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Hypochondria or hypochondriasis is a type of anxiety disorder in which the sufferer believes that he or she has a serious or life-threatening illness. Even though when examined medically, the symptoms are very mild or even non-existent
Hypochondria is a mental he alth problem in the form of an excessive psychological reaction to an illness. Hypochondria can occur intermittently or continuously, depending on the severity. This condition can occur at any age, but the first signs of symptoms are usually seen at the age of 25-35 years.
Different Causes of Hypochondria
The cause of hypochondria is not clearly known. However, there are several factors that are considered to be able to cause a person to experience hypochondria, namely:
Uncomfortable sensations in the body can certainly make a person think. Lack of understanding of the process of the occurrence of a disease or the normal workings of the body can make someone find out about the worst possibility. If the information he got had the slightest resemblance to what he had experienced, he would immediately conclude the worst.
Having a traumatic experience such as a severe illness as a child can frighten a person with sensations or various physical complaints as an adult.
A person is more likely to have hypochondria if their parents are people who are very worried about their he alth.
In addition to the things above, risk factors that also trigger a person to experience hypochondria include stress, having experienced abuse, and having a personality that worries easily.
Recognizing the Symptoms of Hypochondria
The following are some of the symptoms that appear in someone who has hypochondria:
- Has a high level of anxiety about his personal he alth.
- Has a fear of certain serious illnesses, for at least 6 months.
- Worrying mild symptoms as serious illness.
- Repeatedly checks his own body for signs of illness.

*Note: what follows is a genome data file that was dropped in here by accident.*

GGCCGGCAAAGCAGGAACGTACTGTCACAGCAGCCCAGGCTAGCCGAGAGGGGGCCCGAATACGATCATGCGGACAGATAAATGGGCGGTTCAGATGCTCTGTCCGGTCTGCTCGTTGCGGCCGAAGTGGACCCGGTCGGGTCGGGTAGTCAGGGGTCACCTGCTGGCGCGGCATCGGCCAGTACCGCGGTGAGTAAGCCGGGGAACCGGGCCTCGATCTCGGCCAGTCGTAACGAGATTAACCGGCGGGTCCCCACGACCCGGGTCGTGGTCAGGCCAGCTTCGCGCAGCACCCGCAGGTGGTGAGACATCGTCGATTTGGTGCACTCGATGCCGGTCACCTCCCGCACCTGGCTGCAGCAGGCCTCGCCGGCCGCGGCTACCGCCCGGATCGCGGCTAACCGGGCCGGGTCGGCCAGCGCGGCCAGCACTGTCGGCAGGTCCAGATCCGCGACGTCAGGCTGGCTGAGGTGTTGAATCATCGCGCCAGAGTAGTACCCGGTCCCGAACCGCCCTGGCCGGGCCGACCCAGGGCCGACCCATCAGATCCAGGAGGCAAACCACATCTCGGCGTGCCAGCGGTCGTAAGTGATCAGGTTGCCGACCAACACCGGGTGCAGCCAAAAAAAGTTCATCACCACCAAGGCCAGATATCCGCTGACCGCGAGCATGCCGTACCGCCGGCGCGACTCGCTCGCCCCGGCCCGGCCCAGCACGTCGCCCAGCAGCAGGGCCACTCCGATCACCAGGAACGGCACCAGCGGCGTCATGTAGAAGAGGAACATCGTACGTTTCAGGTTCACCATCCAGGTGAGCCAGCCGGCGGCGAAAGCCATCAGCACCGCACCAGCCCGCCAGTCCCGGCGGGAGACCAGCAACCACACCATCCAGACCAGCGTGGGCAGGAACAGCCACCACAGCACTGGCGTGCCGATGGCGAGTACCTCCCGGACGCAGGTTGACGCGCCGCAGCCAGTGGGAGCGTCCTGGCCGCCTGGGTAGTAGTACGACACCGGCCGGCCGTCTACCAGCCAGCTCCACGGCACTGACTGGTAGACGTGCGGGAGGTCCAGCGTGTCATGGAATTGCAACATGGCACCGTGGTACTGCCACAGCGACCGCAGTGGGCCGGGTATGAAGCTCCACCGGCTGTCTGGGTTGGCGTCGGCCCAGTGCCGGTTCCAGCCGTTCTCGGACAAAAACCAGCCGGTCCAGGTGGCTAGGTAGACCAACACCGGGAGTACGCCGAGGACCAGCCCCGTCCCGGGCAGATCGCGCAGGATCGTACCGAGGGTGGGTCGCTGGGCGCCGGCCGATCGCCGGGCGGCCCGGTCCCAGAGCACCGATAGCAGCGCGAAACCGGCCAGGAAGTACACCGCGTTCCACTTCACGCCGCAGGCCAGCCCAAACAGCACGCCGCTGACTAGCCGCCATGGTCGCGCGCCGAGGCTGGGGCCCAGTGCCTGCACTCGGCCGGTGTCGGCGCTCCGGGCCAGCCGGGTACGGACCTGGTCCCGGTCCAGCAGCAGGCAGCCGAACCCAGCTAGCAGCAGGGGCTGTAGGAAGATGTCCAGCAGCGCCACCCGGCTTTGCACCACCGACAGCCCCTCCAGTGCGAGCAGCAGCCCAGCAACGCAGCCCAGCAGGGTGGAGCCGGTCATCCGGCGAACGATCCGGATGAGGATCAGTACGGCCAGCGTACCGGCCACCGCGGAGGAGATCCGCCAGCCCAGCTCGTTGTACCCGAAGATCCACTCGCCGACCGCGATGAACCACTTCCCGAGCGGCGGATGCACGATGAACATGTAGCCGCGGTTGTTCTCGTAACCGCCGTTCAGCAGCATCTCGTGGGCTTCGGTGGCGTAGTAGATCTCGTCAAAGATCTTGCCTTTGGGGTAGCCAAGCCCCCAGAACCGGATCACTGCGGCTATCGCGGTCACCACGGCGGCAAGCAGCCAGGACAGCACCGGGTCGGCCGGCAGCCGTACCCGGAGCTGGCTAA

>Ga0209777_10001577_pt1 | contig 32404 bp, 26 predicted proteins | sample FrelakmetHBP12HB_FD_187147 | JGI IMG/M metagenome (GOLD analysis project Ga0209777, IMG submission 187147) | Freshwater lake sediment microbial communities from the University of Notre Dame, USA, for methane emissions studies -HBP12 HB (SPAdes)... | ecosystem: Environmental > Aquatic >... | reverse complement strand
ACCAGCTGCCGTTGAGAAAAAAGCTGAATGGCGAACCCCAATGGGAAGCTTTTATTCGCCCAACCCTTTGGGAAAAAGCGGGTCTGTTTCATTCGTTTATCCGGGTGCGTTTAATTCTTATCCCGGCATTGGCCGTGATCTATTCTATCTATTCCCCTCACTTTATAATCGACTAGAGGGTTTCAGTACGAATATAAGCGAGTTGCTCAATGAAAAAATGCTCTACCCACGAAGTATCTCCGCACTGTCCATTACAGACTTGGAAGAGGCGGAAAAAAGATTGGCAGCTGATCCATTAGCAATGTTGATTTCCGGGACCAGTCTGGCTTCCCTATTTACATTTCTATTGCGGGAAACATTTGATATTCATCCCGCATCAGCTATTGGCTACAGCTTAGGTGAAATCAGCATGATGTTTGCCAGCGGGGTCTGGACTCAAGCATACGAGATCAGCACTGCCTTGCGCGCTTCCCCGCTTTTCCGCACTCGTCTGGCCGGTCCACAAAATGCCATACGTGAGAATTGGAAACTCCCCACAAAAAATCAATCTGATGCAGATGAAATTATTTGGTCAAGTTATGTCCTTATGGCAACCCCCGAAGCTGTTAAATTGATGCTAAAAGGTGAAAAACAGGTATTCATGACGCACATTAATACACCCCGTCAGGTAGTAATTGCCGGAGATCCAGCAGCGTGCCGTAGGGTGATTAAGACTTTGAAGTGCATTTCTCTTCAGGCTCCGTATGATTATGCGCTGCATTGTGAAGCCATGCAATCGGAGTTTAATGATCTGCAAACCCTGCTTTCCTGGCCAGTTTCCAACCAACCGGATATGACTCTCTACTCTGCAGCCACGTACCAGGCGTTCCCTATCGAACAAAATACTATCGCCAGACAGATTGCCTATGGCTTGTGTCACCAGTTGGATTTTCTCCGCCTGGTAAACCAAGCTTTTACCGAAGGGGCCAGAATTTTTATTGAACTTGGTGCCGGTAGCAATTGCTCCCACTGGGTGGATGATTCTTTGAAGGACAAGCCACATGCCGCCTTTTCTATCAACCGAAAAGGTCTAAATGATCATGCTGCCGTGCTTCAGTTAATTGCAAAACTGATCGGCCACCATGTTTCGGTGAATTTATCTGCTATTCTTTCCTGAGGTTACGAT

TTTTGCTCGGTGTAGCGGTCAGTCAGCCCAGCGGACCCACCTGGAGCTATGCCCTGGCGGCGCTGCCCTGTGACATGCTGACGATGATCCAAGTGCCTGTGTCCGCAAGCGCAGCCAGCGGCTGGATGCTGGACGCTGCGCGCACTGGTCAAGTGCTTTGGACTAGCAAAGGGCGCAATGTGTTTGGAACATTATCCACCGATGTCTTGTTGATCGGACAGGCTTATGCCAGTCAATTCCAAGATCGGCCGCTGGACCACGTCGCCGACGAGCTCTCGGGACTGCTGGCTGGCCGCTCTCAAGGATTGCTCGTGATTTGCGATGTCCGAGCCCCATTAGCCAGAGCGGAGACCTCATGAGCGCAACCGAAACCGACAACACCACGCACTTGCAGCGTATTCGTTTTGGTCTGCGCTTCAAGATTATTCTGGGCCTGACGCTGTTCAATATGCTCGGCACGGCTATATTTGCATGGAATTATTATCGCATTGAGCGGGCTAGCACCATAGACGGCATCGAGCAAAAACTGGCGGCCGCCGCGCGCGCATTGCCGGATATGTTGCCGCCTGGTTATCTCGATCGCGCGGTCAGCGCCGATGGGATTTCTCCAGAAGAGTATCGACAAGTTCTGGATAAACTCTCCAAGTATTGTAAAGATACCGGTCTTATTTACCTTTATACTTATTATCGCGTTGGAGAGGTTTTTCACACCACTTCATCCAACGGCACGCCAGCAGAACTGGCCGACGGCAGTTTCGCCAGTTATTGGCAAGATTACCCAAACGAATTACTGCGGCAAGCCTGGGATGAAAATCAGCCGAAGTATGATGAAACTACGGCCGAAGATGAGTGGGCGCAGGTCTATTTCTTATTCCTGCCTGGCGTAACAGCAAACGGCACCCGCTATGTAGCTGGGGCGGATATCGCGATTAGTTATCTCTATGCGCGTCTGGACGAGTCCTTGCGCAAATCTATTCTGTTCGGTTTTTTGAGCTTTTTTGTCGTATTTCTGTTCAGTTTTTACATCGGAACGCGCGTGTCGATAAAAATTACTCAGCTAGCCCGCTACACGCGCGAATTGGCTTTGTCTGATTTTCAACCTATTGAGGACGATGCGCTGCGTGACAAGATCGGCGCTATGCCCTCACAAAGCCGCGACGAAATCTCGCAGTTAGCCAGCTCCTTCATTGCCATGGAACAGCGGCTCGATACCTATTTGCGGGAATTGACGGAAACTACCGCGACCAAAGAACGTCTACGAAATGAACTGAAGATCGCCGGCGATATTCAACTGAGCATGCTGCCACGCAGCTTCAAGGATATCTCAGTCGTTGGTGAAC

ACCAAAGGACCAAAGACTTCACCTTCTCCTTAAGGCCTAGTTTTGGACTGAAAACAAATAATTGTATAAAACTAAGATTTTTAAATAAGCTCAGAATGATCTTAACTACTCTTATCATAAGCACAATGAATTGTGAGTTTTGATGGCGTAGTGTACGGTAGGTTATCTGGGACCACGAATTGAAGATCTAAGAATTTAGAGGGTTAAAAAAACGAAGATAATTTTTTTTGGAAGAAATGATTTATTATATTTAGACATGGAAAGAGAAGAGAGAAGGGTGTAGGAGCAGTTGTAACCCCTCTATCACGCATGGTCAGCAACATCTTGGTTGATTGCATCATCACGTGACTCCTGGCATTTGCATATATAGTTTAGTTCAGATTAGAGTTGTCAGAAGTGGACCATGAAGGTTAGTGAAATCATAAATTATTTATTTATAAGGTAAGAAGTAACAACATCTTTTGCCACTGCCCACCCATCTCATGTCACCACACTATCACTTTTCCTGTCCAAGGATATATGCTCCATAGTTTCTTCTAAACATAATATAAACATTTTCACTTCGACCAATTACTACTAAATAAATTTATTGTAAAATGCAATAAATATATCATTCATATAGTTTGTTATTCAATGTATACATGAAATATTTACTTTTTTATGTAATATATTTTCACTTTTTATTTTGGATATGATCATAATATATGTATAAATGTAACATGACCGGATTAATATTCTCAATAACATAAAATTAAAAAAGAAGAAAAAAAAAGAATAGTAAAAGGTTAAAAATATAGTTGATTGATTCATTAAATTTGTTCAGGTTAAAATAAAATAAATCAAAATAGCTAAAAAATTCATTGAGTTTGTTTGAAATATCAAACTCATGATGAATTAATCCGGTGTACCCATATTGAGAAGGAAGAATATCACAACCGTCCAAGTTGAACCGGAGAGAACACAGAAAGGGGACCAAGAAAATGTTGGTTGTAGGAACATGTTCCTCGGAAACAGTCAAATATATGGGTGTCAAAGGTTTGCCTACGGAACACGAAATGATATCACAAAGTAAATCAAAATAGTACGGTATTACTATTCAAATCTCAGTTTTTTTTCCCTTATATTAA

- Frequently make appointments with many doctors to confirm the existence of the disease.
- Avoiding lots of people, places, or activities, for fear of getting sick.
How to Treat Hypochondria
The goal of treatment for hypochondria is so that the sufferer can carry on with his usual activities, be free from the burden of thoughts related to the disease, and stop looking for justifications that he is sick from doctors or he alth professionals.
This treatment usually prioritizes psychotherapy methods and sometimes also involves prescription drugs. The most common type of psychotherapy used to treat hypochondria is cognitive behavioral therapy.
Cognitive behavioral therapy can help people with hypochondria:
- Identify the source of the fear and anxiety he feels.
- Change the way you respond to sensations or symptoms you feel.
- Reduce avoidance behavior from social activities or situations due to perceived symptoms.
- Reduce the behavior of checking the body repeatedly.
- Treats other mental he alth problems that may coexist with hypochondria, such as anxiety and depression
Something in excess is not good, even when the intention is good, namely to maintain he alth. Hypochondria can reduce a person's quality of life, especially when the severity is high and causes him to be unable to think about anything other than the disease he believes exists.
If you feel that your mind is constantly being clouded by a serious illness that scares you, this could be an early symptom of hypochondria. When these feelings start to interfere with your life or work, don't hesitate to visit a psychiatrist for a safe examination and treatment.